In other embodiments, the histogrambased method is used to perform searching over a document collection subdivided into multiple subcollections.

There is therefore provided, in accordance with an embodiment of the present invention, a method for searching a document collection that includes a plurality of documents that are respectively associated with one or more categories and contain terms, the method including:

providing an index of the terms indicating the documents in which the terms appear;

estimating a first statistical distribution of each of at least some of the terms in the index and a second statistical distribution of each of at least some of the categories over the documents in the collection;

accepting a query including one or more of the terms and a category restriction referring to at least one of the categories;

operating on the first estimated statistical distribution of at least one of the terms in the query using the second estimated statistical distribution of the at least one of the categories, responsively to the category restriction, so as to produce a modified term distribution; and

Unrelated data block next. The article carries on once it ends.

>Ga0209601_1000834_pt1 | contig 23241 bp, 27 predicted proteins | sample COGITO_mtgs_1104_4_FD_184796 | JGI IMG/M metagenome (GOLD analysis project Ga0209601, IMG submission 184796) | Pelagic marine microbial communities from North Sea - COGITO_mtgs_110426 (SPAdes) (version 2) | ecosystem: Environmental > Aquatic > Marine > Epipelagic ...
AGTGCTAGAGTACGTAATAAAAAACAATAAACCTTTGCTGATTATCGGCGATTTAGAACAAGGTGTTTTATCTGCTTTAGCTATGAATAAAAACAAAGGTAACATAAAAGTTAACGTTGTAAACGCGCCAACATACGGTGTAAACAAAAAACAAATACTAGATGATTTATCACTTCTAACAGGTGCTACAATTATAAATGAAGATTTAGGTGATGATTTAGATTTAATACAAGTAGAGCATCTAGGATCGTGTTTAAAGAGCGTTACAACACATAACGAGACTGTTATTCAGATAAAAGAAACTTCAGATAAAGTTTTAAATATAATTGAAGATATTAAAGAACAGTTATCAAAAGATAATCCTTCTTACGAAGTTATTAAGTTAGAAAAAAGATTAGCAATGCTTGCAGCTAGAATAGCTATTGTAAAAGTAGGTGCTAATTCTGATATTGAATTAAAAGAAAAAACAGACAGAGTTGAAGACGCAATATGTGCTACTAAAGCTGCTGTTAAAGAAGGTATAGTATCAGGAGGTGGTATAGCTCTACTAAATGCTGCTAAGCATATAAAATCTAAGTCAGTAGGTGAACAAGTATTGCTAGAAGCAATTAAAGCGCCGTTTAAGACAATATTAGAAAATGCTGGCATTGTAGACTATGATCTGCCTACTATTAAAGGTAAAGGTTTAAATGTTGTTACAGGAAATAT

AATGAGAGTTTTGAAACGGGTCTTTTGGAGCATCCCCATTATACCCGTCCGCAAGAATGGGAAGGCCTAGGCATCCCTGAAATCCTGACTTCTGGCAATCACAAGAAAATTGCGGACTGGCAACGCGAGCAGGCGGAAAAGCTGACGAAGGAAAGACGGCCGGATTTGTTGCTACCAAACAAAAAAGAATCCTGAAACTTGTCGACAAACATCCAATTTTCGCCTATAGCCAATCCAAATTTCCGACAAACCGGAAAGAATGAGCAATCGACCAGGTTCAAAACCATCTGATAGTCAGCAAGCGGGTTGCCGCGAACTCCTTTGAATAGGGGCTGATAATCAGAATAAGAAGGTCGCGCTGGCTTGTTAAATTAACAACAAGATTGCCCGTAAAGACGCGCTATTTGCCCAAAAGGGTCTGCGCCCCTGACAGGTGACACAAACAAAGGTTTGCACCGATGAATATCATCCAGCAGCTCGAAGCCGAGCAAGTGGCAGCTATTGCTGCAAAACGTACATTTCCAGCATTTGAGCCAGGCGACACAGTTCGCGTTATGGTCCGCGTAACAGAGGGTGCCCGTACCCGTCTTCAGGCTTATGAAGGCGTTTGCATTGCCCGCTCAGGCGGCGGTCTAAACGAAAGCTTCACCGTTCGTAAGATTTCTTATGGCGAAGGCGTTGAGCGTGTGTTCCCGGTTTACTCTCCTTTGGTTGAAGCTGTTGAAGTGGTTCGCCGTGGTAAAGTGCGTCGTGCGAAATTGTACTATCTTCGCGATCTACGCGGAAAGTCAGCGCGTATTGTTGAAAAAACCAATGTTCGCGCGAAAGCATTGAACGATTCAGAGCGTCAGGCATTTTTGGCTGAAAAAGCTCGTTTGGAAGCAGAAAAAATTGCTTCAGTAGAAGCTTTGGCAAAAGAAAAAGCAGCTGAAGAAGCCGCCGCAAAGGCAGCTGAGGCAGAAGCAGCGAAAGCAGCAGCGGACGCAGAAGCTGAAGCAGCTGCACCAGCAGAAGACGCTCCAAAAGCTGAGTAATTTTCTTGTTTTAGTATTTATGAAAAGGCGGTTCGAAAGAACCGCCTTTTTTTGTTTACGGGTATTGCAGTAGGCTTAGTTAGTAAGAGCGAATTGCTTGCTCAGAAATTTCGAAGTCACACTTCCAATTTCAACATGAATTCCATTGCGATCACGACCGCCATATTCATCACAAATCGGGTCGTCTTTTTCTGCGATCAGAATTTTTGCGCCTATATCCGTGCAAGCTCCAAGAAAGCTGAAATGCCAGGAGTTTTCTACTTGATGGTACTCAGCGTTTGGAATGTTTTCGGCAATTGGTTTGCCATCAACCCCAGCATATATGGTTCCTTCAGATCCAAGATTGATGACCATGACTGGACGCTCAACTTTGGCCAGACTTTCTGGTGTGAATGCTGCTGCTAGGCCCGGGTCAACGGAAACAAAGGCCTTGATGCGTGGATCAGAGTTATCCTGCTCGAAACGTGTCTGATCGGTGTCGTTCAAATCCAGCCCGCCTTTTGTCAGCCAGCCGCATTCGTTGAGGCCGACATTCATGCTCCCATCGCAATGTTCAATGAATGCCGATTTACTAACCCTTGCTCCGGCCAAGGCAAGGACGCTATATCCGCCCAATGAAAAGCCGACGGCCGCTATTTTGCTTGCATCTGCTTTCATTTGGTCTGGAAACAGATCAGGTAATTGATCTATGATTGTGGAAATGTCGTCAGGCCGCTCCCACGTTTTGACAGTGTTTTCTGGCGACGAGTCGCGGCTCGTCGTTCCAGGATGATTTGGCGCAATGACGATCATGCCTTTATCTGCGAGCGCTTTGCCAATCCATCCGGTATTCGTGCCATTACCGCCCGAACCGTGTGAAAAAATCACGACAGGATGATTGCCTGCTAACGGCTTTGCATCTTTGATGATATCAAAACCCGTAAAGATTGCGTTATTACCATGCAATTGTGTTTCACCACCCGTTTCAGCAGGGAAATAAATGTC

applying the query to the index so as to return a response in which occurrences of the at least one of the terms are scored responsively to the modified term distribution.

In a disclosed embodiment, estimating the first statistical distribution includes constructing term histograms of the at least some of the terms in the index, estimating the second statistical distribution includes constructing category histograms of the at least some of the categories, and constructing the term and category histograms includes mapping the documents in the collection to bins of the histograms. Additionally or alternatively, constructing the term and category histograms includes, when a document is added to or deleted from the collection, incrementally updating the term and category histograms responsively to the added or deleted document.

In another embodiment, operating on the first estimated statistical distribution includes determining a category restriction histogram based on the category histogram of the at least one of the categories responsively to the category restriction, and multiplying the category restriction histogram by the term histogram of the at least one of the terms in the query so as to produce a localized term histogram. Additionally or alternatively, when the category restriction refers to two or more of the categories linked by a Boolean expression, determining the category restriction histogram includes combining the category histograms of the two or more of the categories based on the Boolean expression.

In yet another embodiment, applying the query includes determining a local document frequency (DF) based on the modified term distribution, and processing the query using the local DF.